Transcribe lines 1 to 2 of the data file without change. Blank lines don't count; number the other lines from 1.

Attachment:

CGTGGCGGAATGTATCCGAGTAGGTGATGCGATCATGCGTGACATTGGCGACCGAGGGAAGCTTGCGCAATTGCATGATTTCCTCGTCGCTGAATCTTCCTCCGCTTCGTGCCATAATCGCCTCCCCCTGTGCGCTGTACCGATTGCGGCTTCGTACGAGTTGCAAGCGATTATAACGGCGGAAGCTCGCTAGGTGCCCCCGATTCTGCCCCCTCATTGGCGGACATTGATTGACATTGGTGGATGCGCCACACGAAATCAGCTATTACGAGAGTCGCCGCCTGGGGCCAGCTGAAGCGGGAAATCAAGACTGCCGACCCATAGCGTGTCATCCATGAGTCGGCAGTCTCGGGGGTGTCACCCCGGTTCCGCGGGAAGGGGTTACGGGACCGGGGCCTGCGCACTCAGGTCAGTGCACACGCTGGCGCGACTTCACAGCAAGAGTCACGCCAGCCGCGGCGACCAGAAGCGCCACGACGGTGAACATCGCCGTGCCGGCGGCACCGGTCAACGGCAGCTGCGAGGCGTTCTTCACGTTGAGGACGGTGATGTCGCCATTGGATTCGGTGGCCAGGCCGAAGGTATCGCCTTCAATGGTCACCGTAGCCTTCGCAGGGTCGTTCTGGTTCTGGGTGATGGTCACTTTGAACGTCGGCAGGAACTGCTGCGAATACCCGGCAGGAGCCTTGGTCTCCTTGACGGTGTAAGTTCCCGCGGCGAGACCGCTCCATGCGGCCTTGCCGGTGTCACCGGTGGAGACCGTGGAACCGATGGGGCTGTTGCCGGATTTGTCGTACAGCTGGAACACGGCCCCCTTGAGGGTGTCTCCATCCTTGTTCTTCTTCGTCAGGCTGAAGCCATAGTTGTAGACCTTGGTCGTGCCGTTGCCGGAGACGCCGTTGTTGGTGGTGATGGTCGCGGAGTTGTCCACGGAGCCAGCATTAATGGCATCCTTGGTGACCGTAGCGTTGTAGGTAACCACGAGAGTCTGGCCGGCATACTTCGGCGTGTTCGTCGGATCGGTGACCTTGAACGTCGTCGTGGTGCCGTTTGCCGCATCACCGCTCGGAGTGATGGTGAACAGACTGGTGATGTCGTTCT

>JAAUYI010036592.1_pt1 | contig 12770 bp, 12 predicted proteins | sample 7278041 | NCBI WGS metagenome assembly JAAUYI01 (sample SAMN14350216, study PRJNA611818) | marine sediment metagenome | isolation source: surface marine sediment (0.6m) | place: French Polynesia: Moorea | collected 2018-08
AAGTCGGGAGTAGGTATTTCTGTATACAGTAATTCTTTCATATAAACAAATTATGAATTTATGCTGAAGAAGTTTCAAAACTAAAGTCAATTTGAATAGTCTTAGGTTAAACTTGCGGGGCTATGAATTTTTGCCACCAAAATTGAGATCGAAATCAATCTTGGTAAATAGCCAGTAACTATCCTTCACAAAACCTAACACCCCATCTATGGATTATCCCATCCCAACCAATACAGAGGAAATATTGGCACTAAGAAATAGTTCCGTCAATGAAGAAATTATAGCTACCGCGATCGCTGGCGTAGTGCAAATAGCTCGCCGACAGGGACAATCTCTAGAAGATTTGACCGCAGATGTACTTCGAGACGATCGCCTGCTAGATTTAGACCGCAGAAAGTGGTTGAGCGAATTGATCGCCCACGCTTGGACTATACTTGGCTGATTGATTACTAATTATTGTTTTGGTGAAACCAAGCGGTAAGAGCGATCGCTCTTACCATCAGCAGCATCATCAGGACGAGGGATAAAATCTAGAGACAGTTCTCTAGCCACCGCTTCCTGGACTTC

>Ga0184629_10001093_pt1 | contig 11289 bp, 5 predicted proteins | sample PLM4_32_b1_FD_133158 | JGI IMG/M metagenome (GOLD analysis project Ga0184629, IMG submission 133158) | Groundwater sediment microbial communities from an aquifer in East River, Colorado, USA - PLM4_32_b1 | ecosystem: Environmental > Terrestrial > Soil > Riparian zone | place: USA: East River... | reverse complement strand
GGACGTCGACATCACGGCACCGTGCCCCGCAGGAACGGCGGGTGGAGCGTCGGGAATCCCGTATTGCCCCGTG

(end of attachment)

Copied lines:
CGTGGCGGAATGTATCCGAGTAGGTGATGCGATCATGCGTGACATTGGCGACCGAGGGAAGCTTGCGCAATTGCATGATTTCCTCGTCGCTGAATCTTCCTCCGCTTCGTGCCATAATCGCCTCCCCCTGTGCGCTGTACCGATTGCGGCTTCGTACGAGTTGCAAGCGATTATAACGGCGGAAGCTCGCTAGGTGCCCCCGATTCTGCCCCCTCATTGGCGGACATTGATTGACATTGGTGGATGCGCCACACGAAATCAGCTATTACGAGAGTCGCCGCCTGGGGCCAGCTGAAGCGGGAAATCAAGACTGCCGACCCATAGCGTGTCATCCATGAGTCGGCAGTCTCGGGGGTGTCACCCCGGTTCCGCGGGAAGGGGTTACGGGACCGGGGCCTGCGCACTCAGGTCAGTGCACACGCTGGCGCGACTTCACAGCAAGAGTCACGCCAGCCGCGGCGACCAGAAGCGCCACGACGGTGAACATCGCCGTGCCGGCGGCACCGGTCAACGGCAGCTGCGAGGCGTTCTTCACGTTGAGGACGGTGATGTCGCCATTGGATTCGGTGGCCAGGCCGAAGGTATCGCCTTCAATGGTCACCGTAGCCTTCGCAGGGTCGTTCTGGTTCTGGGTGATGGTCACTTTGAACGTCGGCAGGAACTGCTGCGAATACCCGGCAGGAGCCTTGGTCTCCTTGACGGTGTAAGTTCCCGCGGCGAGACCGCTCCATGCGGCCTTGCCGGTGTCACCGGTGGAGACCGTGGAACCGATGGGGCTGTTGCCGGATTTGTCGTACAGCTGGAACACGGCCCCCTTGAGGGTGTCTCCATCCTTGTTCTTCTTCGTCAGGCTGAAGCCATAGTTGTAGACCTTGGTCGTGCCGTTGCCGGAGACGCCGTTGTTGGTGGTGATGGTCGCGGAGTTGTCCACGGAGCCAGCATTAATGGCATCCTTGGTGACCGTAGCGTTGTAGGTAACCACGAGAGTCTGGCCGGCATACTTCGGCGTGTTCGTCGGATCGGTGACCTTGAACGTCGTCGTGGTGCCGTTTGCCGCATCACCGCTCGGAGTGATGGTGAACAGACTGGTGATGTCGTTCT

>JAAUYI010036592.1_pt1 | contig 12770 bp, 12 predicted proteins | sample 7278041 | NCBI WGS metagenome assembly JAAUYI01 (sample SAMN14350216, study PRJNA611818) | marine sediment metagenome | isolation source: surface marine sediment (0.6m) | place: French Polynesia: Moorea | collected 2018-08